What is it? An app that allows users to take 360-degree images with their smartphone for viewing in Google Cardboard.
Devices: iOS and Android
How is it of use to journalists?
Producing 360-degree footage can seem daunting to those who haven't tried it, but Cardboard Camera enables journalists looking to explore this new format to easily give it a go by themselves.
What's more, this free app lets reporters easily share their work with their audience, allowing anyone with a Google Cardboard viewer to see it for themselves.
The app simulates depth with the photos, making them 3D as opposed to flat images – this means that things close to you seem closer, and objects in the distance seem further away. Additionally, audio can also be recorded as images are captured, making for a more immersive viewing experience.
Get started by pressing the camera image on the bottom-right of the screen. You'll be prompted to hold your phone in portrait mode prior to start shooting a 360-degree image.
If you don't want to capture the surrounding audio along with the picture, keep the audio icon on the right of the screen unchecked. Simply tap it once to remove the audio function and focus on the image only.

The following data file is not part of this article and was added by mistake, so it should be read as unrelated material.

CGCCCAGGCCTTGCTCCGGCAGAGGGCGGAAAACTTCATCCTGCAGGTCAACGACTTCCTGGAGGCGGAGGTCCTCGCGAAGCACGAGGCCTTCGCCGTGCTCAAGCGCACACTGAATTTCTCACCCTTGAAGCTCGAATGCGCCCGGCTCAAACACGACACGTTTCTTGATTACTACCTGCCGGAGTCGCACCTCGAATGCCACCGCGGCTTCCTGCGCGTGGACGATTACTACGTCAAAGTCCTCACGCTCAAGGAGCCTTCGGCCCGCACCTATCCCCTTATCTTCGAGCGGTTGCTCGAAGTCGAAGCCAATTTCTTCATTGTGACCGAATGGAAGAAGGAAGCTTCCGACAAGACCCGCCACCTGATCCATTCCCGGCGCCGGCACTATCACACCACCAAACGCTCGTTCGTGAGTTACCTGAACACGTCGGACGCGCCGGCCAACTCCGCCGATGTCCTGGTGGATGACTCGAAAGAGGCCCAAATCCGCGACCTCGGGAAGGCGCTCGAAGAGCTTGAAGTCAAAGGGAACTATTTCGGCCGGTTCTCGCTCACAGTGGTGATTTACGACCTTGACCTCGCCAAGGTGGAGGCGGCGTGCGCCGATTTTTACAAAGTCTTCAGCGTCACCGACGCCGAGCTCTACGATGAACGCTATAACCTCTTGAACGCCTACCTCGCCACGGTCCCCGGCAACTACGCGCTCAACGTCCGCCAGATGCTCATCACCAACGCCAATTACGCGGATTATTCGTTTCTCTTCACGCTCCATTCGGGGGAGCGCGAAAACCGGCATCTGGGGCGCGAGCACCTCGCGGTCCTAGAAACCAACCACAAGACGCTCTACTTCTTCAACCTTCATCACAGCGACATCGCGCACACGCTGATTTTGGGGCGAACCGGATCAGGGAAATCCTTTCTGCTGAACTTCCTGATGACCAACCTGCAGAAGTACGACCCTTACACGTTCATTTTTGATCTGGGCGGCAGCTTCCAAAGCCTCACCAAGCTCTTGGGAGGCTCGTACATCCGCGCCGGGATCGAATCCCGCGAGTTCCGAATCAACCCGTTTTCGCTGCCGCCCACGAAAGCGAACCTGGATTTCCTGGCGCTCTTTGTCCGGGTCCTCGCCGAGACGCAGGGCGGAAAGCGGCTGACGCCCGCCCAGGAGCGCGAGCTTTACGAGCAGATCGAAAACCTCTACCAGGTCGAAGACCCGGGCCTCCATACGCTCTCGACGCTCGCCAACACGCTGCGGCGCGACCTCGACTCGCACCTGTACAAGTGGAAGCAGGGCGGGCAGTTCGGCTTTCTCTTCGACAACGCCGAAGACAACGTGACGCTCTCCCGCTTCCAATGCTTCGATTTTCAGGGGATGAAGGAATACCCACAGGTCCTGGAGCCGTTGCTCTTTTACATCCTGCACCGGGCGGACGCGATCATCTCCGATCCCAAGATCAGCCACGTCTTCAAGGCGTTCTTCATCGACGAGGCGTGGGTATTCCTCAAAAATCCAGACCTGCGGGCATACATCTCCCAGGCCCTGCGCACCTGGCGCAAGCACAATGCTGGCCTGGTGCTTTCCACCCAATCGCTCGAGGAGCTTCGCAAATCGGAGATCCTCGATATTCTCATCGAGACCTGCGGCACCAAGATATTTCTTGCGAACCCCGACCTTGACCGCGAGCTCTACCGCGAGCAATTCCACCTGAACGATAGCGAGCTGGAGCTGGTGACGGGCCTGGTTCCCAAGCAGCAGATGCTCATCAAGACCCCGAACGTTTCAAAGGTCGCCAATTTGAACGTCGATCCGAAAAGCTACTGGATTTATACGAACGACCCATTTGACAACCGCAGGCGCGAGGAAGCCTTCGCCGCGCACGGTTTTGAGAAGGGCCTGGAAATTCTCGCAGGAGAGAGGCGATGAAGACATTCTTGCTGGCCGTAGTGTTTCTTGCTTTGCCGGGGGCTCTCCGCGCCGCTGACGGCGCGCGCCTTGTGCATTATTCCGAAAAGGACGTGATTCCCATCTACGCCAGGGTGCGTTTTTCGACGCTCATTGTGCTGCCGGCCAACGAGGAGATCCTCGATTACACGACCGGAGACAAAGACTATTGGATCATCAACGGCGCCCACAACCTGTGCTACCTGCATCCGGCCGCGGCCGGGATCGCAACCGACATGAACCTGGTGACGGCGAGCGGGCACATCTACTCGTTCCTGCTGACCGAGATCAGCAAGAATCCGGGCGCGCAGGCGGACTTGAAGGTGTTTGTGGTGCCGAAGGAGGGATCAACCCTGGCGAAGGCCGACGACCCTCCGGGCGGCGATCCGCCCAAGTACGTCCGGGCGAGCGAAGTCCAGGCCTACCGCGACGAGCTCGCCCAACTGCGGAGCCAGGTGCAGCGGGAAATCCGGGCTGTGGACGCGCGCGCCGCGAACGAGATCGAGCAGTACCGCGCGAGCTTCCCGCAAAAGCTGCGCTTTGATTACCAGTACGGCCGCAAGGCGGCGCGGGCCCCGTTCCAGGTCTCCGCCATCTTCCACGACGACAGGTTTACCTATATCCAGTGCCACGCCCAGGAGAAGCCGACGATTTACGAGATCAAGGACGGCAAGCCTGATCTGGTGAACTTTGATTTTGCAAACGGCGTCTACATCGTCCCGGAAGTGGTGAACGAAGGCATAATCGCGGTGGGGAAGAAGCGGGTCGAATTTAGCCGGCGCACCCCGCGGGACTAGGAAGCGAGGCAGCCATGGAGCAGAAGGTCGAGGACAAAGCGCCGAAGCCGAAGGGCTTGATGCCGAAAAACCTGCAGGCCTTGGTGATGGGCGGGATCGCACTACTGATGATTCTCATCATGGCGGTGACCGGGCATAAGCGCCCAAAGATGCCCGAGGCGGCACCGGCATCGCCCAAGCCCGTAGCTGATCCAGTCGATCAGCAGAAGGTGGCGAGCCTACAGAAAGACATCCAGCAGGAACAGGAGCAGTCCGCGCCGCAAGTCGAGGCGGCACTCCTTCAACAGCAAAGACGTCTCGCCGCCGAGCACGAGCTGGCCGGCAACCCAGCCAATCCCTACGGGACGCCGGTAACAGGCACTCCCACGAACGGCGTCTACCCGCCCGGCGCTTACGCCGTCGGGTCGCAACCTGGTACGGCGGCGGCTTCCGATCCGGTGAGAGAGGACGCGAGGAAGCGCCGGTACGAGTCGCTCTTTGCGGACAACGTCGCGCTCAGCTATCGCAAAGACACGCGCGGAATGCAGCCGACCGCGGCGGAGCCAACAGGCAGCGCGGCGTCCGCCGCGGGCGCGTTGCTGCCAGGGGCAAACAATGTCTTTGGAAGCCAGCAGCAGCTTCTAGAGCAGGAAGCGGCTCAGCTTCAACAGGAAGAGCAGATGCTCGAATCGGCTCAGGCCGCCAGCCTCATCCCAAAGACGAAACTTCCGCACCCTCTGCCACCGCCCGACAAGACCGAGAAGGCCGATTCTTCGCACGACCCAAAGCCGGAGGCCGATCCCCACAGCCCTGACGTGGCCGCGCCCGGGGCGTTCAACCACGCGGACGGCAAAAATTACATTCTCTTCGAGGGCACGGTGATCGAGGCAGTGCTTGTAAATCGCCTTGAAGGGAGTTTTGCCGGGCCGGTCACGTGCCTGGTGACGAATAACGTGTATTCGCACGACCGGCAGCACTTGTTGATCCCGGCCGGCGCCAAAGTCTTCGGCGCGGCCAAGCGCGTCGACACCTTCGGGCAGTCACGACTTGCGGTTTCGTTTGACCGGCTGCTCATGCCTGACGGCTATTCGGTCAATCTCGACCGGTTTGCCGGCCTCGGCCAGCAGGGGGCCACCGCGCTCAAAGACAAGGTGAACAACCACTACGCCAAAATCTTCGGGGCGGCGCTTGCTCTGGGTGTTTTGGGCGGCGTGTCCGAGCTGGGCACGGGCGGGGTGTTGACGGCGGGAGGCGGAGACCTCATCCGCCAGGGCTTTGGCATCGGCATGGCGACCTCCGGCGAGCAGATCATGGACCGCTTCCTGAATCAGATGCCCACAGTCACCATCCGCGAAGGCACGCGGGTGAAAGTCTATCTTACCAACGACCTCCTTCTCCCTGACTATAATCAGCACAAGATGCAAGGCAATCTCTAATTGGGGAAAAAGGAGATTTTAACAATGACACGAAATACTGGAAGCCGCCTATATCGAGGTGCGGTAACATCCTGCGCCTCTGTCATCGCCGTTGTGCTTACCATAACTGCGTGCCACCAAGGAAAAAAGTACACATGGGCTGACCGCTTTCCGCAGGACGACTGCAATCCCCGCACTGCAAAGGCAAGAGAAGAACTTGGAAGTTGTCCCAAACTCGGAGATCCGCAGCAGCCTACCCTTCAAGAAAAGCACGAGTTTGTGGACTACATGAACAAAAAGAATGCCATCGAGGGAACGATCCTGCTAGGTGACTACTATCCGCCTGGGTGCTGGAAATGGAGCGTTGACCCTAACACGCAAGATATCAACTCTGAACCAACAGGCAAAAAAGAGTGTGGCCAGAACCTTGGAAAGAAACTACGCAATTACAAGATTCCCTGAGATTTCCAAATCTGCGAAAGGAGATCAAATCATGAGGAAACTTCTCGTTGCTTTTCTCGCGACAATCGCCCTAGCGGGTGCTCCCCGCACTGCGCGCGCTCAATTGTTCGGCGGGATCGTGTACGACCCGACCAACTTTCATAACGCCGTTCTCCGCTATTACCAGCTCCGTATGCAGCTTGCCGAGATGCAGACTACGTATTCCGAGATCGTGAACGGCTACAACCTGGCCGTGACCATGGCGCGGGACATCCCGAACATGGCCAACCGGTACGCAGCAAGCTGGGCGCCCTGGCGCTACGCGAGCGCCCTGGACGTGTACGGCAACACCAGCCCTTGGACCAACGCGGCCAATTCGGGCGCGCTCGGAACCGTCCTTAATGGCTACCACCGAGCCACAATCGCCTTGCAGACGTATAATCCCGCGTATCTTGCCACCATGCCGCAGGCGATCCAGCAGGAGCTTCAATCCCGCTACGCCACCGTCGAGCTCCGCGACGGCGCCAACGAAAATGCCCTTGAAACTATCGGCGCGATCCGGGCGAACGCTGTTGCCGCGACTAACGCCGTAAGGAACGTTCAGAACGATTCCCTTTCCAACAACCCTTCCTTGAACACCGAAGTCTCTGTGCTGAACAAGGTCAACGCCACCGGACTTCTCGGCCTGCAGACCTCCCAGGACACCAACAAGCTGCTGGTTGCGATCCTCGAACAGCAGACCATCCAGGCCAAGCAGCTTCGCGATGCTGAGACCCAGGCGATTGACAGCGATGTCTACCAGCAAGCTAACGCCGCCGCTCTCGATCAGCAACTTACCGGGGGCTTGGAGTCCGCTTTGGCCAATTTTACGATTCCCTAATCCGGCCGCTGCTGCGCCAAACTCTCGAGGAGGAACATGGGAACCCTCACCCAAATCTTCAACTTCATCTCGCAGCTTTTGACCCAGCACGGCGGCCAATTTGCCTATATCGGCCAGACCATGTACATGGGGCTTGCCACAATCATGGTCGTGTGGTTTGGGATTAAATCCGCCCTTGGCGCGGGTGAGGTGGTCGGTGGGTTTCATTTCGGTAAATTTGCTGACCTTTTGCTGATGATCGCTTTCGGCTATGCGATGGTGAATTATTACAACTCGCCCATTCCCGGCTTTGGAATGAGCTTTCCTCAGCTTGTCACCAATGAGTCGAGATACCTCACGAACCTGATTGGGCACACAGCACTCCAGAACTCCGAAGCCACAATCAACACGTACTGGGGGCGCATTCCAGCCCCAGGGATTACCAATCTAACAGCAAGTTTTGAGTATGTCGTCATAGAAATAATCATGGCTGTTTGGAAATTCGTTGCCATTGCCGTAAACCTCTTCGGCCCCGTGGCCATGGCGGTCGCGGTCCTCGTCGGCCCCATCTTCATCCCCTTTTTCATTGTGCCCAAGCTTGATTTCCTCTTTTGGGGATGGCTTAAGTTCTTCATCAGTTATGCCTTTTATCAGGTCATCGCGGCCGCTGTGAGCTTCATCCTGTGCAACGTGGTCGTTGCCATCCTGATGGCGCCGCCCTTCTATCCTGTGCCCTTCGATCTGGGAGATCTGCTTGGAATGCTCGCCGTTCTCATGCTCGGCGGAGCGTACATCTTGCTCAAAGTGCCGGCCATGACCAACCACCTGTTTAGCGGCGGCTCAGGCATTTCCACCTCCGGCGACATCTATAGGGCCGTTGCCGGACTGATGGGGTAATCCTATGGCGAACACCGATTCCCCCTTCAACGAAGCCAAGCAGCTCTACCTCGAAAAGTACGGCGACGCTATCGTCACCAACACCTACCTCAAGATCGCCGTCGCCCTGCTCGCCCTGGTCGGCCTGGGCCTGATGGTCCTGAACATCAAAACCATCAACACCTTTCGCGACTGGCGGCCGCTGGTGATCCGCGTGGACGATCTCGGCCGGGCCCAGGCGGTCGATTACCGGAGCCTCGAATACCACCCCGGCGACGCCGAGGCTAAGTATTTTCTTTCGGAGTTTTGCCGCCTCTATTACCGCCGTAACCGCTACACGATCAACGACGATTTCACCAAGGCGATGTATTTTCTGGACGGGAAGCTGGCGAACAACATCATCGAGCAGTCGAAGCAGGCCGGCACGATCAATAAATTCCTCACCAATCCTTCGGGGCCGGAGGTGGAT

Once your camera is steady and upright, press and hold the large red record button at the bottom of the screen. Slowly pan to the right while keeping the orange arrow on the horizontal guideline.
When you are finished, let go of the record button and the app will stitch your 360-degree image together – this takes about 10 seconds.
Images will be stored to a virtual picture gallery within the app.
To view your picture, select it from the preview screen and click on the orange cardboard symbol which appears at the bottom, which will split the image into two.
Place your phone into your Google Cardboard to view your image. Remember to turn the sound up if you recorded it with the audio on.
Click the share button on the preview screen and choose an app to send it through, or send a link to it via email. Viewers will need to open the image within their Cardboard Camera app to see it in 360 degrees.
Free daily newsletter
- No filter: The importance of light when you're taking photos with your smartphone
- App for journalists: Vlogit, for producing eye-catching social videos
- App for journalists: Adobe Spark Video, for creating social videos on the go
- The three pillars of mobile journalism: Q&A with Marc Settle, smartphone reporting trainer at the BBC
- Mobile journalism gives new freedom of expression